Nikon AF-S Nikkor 70-200mm f/4G: Was this telephoto zoom lens worth the wait?
posted Wednesday, October 24, 2012 at 12:01 AM EDT
Nikon DSLR owners have been longing for an affordable, pro-quality, lightweight 70-200mm telephoto zoom lens -- although affordable is, of course, a relative term. The FX-format AF-S Nikkor 70-200mm f/4G ED VR telephoto zoom lens, priced at US$1,400, sells for US$1,000 less than the much-beloved AF-S Nikkor 70-200mm f/2.8G ED VR II. But it's not just the price that's attractive about this new lens.
Smaller and lighter than its older sibling, the AF-S Nikkor 70-200mm f/4G VR measures 7-inches long (1.1 inch shorter than the f/2.8G) and weighs in at a sprightly 29.3 ounces (more than 1.5 pounds lighter). Equally compelling, Nikon has integrated into the lens a new (third) generation of its Vibration Reduction technology, which the company says provides up to a whopping five stops of image stabilization. So while its constant fixed aperture isn't as large and bright as the f/2.8G, the AF-S Nikkor 70-200mm f/4G ostensibly makes up for some of the gap by reducing camera shake and blur.
As an FX-format lens, the AF-S Nikkor 70-200mm f/4G was built to take full advantage of Nikon's full-frame professional and enthusiast DLSRs such as the D4, D800 and new D600. And when mounted on any of these full-frame models, the lens can be used with a Nikon teleconverter to increase focal length to 400mm (via the cameras' cross-type focus points at f/8 and below) without sacrificing AF and VR capabilities, the company claims. The AF-S Nikkor 70-200mm is also completely compatible with Nikon's DX-format (APS-C) consumer and enthusiast DSLRs such as the D7000, D5100 and D3200; the cropped formats, of course, alter the effective zoom range of the lens accordingly.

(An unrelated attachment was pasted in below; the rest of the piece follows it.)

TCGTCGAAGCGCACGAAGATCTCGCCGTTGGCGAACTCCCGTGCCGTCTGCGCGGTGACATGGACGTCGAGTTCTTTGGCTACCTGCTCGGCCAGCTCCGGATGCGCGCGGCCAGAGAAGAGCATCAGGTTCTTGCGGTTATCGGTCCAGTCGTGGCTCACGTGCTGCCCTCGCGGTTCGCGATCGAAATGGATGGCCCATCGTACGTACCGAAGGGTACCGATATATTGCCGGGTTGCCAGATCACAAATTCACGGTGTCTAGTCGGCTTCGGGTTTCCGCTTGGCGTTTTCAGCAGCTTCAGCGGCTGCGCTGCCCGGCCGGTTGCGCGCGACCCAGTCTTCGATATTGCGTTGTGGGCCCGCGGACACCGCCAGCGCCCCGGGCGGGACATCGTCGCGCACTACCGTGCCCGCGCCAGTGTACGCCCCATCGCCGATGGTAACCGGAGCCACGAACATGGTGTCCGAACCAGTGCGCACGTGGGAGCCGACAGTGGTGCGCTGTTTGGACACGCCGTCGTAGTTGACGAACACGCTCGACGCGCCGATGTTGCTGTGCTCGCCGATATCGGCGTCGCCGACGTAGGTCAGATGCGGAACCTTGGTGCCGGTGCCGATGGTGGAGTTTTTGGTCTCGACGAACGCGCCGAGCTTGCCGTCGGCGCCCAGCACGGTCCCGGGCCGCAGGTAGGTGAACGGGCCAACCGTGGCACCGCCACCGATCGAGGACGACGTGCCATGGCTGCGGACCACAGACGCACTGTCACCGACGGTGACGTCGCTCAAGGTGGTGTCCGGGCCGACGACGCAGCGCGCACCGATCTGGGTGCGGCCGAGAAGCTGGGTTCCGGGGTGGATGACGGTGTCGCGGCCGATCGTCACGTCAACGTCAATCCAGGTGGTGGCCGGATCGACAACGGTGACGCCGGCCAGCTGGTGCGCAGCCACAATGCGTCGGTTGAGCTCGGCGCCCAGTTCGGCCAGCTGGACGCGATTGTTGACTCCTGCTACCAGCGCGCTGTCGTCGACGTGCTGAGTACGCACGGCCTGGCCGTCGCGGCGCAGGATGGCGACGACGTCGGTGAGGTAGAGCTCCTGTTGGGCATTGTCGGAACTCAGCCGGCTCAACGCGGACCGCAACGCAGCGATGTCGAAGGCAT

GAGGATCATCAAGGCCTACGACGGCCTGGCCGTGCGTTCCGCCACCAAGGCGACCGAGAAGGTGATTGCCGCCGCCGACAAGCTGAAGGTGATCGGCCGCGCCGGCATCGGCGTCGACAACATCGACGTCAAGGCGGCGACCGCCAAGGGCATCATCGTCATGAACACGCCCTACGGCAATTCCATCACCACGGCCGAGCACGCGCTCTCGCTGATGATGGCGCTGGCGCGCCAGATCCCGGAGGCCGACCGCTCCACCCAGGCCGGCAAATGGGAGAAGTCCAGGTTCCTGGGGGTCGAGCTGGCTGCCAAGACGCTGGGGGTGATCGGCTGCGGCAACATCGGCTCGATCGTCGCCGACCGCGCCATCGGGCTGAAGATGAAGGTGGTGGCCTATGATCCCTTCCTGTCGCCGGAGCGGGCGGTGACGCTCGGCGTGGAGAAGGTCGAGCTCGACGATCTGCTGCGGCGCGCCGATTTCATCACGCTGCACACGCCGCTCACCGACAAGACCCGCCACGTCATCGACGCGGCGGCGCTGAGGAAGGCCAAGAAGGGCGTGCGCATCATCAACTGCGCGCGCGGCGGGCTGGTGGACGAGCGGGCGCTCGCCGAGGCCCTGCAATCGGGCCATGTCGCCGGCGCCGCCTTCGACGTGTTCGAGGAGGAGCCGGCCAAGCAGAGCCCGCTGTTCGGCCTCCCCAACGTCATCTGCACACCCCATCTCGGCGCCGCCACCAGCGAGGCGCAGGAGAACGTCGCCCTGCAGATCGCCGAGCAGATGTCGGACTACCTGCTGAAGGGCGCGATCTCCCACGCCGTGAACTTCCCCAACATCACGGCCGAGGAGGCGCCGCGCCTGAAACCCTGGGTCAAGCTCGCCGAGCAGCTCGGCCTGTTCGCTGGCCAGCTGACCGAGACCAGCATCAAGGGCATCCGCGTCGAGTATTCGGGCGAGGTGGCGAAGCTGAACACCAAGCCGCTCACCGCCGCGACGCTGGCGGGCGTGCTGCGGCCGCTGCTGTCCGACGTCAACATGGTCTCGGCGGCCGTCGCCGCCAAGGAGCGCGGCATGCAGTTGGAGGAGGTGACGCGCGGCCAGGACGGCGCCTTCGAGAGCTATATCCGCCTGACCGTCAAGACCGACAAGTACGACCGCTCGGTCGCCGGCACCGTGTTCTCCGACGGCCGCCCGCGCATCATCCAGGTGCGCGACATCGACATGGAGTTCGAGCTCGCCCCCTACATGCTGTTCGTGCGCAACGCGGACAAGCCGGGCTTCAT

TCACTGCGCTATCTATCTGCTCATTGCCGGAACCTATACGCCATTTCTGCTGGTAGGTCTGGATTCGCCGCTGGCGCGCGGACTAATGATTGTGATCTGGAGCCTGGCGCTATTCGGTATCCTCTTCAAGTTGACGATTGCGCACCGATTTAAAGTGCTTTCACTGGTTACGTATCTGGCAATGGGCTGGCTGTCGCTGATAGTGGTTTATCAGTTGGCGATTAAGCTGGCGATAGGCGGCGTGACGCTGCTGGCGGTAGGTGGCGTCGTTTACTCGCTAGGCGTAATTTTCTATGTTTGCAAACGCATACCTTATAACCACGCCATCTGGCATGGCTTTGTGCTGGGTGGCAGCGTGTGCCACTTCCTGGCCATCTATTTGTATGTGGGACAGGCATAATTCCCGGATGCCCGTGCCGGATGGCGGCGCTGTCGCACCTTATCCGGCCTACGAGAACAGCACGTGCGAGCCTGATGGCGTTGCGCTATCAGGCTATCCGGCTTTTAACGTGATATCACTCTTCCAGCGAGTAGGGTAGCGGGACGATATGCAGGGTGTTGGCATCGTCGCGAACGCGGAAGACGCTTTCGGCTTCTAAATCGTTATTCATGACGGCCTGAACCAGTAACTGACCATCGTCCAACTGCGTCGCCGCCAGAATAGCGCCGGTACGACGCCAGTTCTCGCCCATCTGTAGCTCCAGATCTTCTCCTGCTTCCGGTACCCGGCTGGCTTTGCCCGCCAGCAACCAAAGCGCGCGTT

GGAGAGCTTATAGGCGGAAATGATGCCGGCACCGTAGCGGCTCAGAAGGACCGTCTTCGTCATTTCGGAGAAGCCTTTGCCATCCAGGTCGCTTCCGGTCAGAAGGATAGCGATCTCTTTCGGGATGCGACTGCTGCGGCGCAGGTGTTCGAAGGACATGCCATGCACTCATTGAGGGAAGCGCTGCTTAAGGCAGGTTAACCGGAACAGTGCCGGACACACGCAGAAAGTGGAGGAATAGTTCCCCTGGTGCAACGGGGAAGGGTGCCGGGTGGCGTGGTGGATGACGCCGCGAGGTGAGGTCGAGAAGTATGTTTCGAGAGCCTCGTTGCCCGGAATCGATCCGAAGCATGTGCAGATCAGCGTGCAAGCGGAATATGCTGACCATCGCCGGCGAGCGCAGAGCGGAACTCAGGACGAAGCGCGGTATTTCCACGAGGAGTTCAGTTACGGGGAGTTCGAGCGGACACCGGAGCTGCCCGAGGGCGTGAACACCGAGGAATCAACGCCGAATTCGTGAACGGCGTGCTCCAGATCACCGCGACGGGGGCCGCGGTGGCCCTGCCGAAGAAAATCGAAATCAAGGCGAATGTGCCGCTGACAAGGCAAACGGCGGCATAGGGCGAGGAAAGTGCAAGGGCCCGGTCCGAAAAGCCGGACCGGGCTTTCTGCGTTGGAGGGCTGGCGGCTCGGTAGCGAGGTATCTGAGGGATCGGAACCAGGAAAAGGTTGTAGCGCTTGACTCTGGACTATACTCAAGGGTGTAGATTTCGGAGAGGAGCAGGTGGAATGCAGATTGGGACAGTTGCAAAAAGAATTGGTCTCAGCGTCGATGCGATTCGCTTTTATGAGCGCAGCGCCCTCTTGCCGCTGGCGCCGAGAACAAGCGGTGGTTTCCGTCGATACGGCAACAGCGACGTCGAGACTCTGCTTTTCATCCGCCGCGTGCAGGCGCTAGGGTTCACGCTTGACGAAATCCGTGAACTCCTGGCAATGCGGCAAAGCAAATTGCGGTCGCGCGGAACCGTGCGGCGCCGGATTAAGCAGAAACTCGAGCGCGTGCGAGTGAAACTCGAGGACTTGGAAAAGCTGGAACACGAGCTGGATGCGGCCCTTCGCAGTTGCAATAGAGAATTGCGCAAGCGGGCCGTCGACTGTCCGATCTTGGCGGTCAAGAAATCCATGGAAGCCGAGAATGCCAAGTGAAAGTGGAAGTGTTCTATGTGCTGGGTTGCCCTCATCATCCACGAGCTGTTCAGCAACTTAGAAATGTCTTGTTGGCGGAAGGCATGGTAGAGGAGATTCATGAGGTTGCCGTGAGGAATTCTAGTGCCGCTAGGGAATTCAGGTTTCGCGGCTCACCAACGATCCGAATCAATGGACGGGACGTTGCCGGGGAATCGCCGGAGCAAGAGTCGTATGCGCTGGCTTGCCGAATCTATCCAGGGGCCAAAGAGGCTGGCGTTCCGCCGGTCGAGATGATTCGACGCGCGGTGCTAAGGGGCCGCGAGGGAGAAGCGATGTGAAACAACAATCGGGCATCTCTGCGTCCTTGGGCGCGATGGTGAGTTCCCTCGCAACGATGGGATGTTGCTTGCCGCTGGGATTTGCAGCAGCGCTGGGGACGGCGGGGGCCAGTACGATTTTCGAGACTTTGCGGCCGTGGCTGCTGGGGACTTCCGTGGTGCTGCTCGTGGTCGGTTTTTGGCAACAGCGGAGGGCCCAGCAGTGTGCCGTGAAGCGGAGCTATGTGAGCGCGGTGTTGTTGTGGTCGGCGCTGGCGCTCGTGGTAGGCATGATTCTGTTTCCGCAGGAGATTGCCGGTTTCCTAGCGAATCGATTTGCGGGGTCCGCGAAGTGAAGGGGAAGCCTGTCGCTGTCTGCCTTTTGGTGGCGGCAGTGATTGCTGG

Constructed from 20 optical elements in 14 groups, the lens includes a Nano Crystal Coat designed to reduce ghosting and flare and improve clarity and contrast. The optics include three ED (Extra-low Dispersion) elements to minimize chromatic aberration and one HRI (High Refractive Index) element, and the lens features a nine-bladed diaphragm. The AF-S Nikkor 70-200mm f/4G employs Silent Wave Motor technology that, according to Nikon, delivers quiet and responsive autofocus operation. The lens operates in two focus modes at the toggle of a switch -- A/M (autofocus with manual override) and M (manual focus) -- and also utilizes internal focus, which allows you to focus on subjects without changing the length of the lens.
Nikon expects the AF-S Nikkor 70-200mm f/4G ED VR to ship in late November at the MSRP of US$1,400. A Tripod Collar -- the RT-1, not included with the lens -- will be available at a yet-to-be-determined date for an MSRP of US$224.
Finally, it appears, Nikon owners no longer have to be jealous of their Canon counterparts who have enjoyed a similar lens -- the Canon 70-200mm f/4L IS USM -- for more than six years. Suffice it to say, we can't wait to get the AF-S Nikkor 70-200mm f/4G ED VR into the SLRgear lab!